CEO For A Day: First West CEO inspires student to pursue his goals

UBC’s Akaash Bali gets crash course in the complexities of managing a major financial institution 

First West Credit Union CEO Launi Skinner (left) and UBC student Akaash  Bali

Akaash Bali remembers sweat pooling up in his palms when he arrived at First West Credit Union’s headquarters in Langley.

The fourth-year accounting student at the University of British Columbia’s (UBC) Sauder School of Business had driven from his home in Richmond the morning of February 17 and pulled in to the parking lot 30 minutes before the doors opened at 8 a.m. He would be shadowing First West’s CEO, Launi Skinner, for a day. The commute and ensuing wait in the parking lot provided plenty of time for those butterflies in his stomach to swirl around at a typhoon pace.

“One of the things I was worrying about was just making sure I had a good first impression for the CEO,” Bali recalled. “I’ve seen a few YouTube videos of [Skinner] giving speeches, so she seems like a really nice person. And when I did meet her, she just made every attempt she could to make me feel real comfortable.”

With Bali’s palms now sufficiently dry, he sat in on a leasing plan strategy meeting with First West’s executive team during the morning.

“My perception of the CEO [was] the CEO should know everything about a business,” Bali said. “One of the interesting things that stood out to me is Launi had a high-level overview of what the leasing strategy was, but she did not know every detail … and she held her team accountable for the strategic plan they came up with.”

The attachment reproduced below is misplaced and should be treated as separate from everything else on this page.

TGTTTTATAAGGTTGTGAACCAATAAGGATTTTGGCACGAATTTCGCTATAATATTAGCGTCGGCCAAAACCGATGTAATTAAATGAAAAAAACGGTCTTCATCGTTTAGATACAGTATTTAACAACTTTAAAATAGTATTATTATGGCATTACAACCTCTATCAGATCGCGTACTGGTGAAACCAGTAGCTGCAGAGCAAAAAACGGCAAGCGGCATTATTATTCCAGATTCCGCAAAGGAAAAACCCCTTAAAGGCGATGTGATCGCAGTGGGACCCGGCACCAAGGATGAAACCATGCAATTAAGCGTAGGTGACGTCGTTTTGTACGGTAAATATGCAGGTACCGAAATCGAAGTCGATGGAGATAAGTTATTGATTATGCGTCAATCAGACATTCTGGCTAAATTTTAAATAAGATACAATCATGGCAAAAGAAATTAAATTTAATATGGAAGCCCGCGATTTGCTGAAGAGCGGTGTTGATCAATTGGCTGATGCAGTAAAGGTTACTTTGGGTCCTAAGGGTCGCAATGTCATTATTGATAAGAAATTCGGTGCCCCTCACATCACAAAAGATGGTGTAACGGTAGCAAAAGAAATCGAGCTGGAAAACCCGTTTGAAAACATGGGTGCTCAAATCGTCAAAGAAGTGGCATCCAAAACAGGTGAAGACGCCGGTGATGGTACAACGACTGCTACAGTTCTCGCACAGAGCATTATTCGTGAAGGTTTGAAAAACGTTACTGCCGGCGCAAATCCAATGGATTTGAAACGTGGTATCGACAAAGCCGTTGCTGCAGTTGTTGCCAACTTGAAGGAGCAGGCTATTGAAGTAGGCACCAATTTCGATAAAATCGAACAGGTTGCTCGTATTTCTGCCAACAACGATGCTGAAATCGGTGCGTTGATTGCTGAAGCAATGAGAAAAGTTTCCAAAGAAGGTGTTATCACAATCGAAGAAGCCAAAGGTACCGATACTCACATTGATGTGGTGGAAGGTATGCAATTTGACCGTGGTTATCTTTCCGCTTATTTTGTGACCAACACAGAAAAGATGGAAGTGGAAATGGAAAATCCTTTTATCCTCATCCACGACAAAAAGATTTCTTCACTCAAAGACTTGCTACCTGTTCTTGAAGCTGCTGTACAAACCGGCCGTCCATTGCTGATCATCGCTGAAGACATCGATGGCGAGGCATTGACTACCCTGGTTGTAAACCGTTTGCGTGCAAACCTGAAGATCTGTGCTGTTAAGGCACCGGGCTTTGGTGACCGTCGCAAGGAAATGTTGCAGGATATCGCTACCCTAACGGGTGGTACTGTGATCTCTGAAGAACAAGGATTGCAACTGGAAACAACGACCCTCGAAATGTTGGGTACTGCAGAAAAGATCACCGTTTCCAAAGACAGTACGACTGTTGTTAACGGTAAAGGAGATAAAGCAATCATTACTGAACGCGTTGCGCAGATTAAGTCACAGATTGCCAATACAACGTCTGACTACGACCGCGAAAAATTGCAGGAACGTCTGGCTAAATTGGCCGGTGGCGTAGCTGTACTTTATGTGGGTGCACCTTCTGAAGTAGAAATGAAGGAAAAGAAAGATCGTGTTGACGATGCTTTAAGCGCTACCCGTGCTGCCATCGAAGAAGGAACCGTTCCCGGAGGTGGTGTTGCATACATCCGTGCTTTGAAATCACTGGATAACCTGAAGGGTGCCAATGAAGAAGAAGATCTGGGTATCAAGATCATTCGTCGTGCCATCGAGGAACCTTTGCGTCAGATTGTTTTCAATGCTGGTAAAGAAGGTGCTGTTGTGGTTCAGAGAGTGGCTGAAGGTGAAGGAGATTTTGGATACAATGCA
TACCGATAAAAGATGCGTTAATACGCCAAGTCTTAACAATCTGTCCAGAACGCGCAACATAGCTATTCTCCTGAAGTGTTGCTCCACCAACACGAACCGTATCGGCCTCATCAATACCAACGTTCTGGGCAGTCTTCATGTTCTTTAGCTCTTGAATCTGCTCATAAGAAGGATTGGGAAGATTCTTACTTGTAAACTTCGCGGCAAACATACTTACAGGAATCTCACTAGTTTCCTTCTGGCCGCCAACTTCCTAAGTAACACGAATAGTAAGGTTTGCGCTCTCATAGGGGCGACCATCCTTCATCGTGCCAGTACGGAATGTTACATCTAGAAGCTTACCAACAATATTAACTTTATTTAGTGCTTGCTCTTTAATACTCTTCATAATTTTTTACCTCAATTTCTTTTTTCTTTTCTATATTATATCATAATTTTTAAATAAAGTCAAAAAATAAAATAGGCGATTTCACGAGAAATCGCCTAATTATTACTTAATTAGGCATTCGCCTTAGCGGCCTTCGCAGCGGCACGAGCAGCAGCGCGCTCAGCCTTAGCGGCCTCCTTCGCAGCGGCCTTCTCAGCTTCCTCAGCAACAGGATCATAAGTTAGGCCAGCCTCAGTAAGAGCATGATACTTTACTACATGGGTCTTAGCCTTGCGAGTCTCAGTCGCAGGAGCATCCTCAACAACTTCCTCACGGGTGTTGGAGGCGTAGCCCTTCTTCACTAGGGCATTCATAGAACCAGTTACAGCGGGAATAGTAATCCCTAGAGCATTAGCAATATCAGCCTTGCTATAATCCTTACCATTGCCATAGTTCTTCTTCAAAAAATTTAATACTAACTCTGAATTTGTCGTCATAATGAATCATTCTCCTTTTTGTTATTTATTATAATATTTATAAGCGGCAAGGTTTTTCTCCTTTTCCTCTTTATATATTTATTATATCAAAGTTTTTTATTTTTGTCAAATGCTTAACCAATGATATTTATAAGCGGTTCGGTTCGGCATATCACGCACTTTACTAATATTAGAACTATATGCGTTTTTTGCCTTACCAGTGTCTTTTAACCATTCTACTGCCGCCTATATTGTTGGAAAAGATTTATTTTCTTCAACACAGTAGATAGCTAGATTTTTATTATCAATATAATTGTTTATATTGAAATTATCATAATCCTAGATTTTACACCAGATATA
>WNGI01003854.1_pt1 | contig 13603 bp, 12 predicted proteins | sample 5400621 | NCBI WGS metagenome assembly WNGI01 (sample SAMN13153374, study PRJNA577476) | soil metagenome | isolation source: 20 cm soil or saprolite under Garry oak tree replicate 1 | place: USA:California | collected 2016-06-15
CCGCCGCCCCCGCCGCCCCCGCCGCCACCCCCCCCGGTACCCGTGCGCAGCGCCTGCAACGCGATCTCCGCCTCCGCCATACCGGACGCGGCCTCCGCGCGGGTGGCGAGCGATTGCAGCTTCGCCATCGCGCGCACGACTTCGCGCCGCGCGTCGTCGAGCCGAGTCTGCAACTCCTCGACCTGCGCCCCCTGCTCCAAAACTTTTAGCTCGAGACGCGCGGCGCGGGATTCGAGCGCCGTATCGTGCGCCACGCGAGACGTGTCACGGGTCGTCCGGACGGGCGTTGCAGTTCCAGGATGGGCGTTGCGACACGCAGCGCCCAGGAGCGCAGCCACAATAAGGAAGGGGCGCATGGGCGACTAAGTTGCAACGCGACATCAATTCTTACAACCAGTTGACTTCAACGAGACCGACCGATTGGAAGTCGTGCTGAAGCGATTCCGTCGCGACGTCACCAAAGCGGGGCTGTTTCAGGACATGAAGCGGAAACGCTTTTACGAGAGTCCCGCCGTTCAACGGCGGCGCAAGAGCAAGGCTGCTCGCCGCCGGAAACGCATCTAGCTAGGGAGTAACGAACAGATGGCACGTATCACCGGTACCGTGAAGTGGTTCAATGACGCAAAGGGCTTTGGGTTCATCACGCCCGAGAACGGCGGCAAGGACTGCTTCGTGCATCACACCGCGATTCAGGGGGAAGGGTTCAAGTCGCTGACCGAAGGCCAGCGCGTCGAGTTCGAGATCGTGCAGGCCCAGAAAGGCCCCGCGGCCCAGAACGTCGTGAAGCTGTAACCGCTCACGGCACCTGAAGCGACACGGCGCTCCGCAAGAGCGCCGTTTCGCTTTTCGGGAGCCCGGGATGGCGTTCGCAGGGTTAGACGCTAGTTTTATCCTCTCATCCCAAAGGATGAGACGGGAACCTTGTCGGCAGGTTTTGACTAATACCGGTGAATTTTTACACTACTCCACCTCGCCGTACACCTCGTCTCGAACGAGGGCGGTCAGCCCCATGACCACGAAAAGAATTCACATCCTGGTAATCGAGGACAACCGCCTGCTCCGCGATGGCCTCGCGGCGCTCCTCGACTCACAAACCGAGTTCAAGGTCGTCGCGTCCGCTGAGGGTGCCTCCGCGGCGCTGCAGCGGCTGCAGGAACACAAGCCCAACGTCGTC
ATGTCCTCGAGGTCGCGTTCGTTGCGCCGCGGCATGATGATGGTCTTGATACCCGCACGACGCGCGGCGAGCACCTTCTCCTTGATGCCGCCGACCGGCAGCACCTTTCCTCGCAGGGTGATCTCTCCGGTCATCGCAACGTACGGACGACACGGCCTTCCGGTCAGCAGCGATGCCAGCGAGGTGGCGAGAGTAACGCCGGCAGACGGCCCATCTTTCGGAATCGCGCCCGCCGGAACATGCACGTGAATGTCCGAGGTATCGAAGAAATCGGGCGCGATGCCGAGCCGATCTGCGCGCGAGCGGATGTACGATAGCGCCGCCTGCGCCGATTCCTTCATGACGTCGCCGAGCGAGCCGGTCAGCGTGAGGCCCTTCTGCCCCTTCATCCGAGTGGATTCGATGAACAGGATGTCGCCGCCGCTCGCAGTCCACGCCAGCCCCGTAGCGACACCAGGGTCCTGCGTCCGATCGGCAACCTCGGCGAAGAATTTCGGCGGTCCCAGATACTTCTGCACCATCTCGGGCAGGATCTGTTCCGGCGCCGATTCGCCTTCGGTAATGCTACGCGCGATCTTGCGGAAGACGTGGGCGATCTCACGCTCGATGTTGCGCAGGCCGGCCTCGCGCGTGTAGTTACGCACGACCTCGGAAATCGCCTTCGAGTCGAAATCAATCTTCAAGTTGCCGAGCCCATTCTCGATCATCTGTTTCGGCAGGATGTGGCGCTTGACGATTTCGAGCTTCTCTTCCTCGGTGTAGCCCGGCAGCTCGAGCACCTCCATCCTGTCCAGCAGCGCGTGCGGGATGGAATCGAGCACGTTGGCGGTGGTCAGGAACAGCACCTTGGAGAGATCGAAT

The 22-year-old said it was clear after that meeting that he shared similar leadership traits with Skinner, the former president of Starbucks (Nasdaq:SBUX).

“She doesn’t micromanage her employees, so she gives them the freedom to come up with strategies and plans for different sides of the business.”

Bali, whose father worked as a janitor for 16 years after emigrating from India in 1987, said he plans to start either a janitorial or a carpet-cleaning business after graduation before branching out into real estate investments.

Ultimately, Bali wants his business enterprises to fund his parents’ retirement.

“What I really liked about Akaash is that he has a very entrepreneurial spirit, and he’s very, very driven,” Skinner said, adding she got the sense Bali doesn’t judge success based on how much money he makes but whether he’s giving back to his community.

“I was hopeful part of what he’d get from spending the day with us was some sort of direction of where he wants to go by seeing people who are practically doing it and experiencing it versus what you might read about.”

By the end of the day, the UBC student was exhausted and energized. But the faith Skinner had in Bali encouraged him not to take his “foot off the pedal” when pursuing his goals. “When I was talking to her about what I wanted to achieve in life … she really kind of confided in me and believed in me that I would be able to do all these things. It just motivated me to keep working harder.”


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